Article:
A Comparison of Negative Pressure and Conventional Therapy in Infected Open Chest Wounds

Mathew Thomas, Ian A. Makey, Mauricia A. Buchanan, Michael G. Heckman, Launia J. White, Bettie J. Lechtenberg, Dennis Wigle, K. Robert Shen, Shanda H. Blackmon

Research output: Contribution to journalArticlepeer-review


Background: The role of negative pressure wound therapy (NPWT) in the management of open chest wounds is unclear. Our aim was to determine the safety and efficacy of NPWT compared with conventional therapy for open chest wounds. Methods: Ten patients with infected open chest wounds were included in a prospective trial of NPWT after surgical debridement. Their outcomes were compared with those of 11 control patients treated during the same period with surgical debridement and open chest packing only. The control group data were obtained by retrospective review of medical records. Results: The median duration of NPWT was eight days (range 2-29 days), with closure in eight patients (80%). Two patients having NPWT had unveiling of occult pleural fistulas leading to early discontinuation. The patients having NPWT had a shorter median time to closure (7 versus 18 days; p = 0.071) and shorter initial (median 6 versus 20 days; p = 0.026) and total (median 6 versus 25 days; p = 0.024) hospital length of stay. Control patients had higher rates of new-onset atrial fibrillation (46% versus 0; p = 0.035) and septic shock (64% versus 10%; p = 0.024). The chest was either closed or healing at the time of the last visit in 100% of the NPWT patients versus 73% of control patients (p = 0.28). The 1-year survival estimates were 90% for the NPWT patients and 80% for the control patients (p = 0.69). Conclusion: Negative pressure wound therapy is feasible and safe for open infected chest wounds in selected patients compared with open packing alone and may reduce hospital stay duration and major complication rates.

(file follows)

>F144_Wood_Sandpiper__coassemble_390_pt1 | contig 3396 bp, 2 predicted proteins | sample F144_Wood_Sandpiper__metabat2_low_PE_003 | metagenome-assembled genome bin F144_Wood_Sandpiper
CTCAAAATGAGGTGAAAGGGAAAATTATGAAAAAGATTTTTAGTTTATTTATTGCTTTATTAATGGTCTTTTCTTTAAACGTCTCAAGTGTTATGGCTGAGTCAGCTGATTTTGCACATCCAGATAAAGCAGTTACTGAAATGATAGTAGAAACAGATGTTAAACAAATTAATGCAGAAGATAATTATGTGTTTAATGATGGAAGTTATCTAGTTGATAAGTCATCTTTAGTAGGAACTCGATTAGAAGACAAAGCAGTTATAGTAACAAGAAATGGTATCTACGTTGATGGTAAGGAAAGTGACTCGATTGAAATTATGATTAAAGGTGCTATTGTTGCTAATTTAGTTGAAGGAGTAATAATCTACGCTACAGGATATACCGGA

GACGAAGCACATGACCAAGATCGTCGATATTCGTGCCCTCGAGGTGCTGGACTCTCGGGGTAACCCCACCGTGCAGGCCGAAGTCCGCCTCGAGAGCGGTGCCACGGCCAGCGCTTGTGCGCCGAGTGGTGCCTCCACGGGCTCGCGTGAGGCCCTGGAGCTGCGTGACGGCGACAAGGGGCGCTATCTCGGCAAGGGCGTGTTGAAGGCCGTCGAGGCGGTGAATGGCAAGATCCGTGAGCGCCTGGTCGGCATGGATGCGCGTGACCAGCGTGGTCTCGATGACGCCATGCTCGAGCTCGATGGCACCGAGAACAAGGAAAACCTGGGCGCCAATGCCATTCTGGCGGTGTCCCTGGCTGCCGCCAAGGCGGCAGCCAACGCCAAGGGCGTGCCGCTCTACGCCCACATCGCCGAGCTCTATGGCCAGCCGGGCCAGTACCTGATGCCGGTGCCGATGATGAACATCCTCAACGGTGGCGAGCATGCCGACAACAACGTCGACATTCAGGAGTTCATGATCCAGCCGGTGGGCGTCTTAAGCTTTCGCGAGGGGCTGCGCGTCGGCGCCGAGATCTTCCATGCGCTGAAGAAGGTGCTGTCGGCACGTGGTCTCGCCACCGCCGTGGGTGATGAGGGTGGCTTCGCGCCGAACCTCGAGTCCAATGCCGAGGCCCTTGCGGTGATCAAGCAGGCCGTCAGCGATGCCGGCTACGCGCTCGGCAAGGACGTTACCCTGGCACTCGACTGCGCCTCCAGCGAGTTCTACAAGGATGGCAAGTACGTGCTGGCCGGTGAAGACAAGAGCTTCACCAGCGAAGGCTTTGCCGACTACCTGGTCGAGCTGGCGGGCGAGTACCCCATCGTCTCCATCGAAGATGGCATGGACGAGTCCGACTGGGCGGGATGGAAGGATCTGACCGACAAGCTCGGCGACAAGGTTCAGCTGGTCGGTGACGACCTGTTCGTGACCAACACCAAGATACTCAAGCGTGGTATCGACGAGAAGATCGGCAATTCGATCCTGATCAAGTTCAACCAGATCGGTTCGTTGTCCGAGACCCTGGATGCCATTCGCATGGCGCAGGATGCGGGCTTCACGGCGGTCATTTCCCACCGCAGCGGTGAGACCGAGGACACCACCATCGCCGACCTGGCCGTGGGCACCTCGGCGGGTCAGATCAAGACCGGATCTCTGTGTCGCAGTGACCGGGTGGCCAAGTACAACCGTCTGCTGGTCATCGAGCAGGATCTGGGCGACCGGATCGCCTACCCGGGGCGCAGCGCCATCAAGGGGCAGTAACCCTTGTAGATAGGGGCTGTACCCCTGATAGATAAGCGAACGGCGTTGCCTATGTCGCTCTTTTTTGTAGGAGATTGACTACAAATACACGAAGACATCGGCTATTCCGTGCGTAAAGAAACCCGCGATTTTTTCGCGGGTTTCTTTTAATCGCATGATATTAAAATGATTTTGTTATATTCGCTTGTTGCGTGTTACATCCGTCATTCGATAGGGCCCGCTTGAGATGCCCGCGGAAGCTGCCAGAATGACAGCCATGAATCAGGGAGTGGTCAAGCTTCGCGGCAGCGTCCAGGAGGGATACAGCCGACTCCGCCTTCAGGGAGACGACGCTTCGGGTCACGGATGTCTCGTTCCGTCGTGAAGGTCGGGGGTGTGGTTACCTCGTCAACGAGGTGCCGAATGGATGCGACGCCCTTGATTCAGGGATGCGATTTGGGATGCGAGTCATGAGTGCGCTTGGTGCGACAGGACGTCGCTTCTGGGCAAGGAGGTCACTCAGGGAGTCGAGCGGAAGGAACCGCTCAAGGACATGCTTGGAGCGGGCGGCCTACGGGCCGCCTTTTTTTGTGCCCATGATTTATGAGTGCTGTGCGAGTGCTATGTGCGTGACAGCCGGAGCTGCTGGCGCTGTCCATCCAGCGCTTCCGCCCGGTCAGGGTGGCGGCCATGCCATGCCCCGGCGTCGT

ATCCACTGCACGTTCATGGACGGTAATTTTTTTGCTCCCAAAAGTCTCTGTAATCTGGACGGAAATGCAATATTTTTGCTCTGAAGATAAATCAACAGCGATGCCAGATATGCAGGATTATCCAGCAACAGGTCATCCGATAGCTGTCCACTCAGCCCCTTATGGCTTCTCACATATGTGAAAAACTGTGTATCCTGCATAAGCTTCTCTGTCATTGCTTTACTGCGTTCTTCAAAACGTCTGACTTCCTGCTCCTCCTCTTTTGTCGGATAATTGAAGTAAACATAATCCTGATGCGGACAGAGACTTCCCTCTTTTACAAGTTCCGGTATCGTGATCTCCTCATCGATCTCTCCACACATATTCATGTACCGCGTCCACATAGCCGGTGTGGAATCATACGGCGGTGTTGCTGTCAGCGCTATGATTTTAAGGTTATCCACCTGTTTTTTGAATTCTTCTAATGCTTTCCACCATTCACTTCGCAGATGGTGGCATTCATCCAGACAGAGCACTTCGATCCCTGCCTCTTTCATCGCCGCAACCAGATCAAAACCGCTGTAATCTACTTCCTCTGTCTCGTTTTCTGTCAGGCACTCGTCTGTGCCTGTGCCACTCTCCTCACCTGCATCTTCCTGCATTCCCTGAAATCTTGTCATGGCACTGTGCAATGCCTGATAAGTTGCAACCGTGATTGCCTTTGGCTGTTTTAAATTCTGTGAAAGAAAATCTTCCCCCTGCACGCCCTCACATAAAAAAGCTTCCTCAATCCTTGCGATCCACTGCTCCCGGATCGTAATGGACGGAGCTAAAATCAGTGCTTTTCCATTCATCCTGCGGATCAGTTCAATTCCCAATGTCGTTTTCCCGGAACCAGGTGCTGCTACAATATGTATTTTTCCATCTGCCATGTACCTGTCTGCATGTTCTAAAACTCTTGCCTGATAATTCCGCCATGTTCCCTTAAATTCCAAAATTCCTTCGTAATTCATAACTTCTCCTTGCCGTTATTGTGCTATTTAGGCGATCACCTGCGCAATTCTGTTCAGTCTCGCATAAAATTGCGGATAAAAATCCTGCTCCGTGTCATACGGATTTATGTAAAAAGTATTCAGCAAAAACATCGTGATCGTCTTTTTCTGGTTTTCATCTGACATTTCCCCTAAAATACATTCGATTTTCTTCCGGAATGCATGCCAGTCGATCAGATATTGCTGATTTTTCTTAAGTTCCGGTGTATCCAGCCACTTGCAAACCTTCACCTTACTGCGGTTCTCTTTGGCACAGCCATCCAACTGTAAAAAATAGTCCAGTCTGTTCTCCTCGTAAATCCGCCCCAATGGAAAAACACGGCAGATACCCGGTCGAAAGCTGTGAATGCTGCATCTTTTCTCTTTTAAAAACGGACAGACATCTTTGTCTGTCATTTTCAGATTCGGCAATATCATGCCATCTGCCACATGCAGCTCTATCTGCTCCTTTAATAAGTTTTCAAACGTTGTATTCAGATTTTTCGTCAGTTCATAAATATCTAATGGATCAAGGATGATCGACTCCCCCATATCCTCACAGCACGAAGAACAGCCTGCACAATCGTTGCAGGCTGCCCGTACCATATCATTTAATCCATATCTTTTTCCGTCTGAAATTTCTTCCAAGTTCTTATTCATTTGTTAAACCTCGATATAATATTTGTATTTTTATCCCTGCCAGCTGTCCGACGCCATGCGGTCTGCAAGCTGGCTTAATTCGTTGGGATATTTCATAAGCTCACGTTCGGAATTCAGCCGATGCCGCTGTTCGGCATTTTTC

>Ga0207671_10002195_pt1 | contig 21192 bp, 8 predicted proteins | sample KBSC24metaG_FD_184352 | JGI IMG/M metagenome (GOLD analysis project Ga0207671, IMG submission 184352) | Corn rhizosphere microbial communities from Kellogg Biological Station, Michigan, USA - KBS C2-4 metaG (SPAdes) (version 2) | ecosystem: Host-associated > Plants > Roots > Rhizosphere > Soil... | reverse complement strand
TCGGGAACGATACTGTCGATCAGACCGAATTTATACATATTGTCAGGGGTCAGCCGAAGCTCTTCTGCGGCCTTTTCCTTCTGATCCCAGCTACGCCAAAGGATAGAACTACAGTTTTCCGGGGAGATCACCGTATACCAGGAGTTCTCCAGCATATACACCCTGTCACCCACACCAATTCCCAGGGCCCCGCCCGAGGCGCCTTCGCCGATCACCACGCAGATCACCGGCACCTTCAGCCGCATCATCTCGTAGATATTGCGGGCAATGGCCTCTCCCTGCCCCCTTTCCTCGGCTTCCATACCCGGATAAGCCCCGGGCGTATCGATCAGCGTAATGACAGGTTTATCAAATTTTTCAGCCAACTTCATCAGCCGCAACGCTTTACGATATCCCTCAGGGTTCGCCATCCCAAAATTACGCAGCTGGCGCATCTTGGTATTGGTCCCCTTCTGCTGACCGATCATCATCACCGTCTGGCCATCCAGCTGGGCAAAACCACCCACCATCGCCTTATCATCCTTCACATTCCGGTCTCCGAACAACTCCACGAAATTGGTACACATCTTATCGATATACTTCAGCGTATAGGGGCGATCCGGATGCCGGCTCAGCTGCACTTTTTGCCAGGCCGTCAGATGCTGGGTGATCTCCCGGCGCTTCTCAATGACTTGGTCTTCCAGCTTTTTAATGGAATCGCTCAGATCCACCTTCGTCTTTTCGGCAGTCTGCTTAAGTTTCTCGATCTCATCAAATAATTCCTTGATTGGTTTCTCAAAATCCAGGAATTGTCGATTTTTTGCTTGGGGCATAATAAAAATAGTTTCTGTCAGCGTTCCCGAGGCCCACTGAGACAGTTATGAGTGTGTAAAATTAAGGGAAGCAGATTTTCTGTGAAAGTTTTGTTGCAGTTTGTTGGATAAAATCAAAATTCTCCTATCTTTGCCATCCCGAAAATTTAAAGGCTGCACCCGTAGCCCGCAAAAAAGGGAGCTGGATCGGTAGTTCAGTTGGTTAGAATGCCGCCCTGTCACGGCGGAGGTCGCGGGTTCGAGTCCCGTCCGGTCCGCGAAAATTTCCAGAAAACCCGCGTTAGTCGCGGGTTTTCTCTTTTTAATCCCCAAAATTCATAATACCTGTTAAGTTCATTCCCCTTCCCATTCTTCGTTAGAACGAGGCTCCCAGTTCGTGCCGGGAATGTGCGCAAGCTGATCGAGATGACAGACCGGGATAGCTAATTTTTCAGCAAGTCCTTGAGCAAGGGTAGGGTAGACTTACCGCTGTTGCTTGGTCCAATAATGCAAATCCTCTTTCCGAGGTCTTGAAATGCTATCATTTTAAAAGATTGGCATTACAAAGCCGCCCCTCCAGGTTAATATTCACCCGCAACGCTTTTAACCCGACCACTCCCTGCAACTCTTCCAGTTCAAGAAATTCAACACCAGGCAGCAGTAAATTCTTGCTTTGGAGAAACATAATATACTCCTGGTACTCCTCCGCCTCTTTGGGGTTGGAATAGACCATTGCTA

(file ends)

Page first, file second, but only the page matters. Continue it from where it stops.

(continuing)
Original languageEnglish (US)
Pages (from-to)955-961
Number of pages7
JournalSurgical Infections
Issue number9
StatePublished - Nov 2021


  • bronchopleural fistula
  • chronic wound
  • empyema
  • negative pressure therapy
  • wound care

ASJC Scopus subject areas

  • Surgery
  • Microbiology (medical)
  • Infectious Diseases


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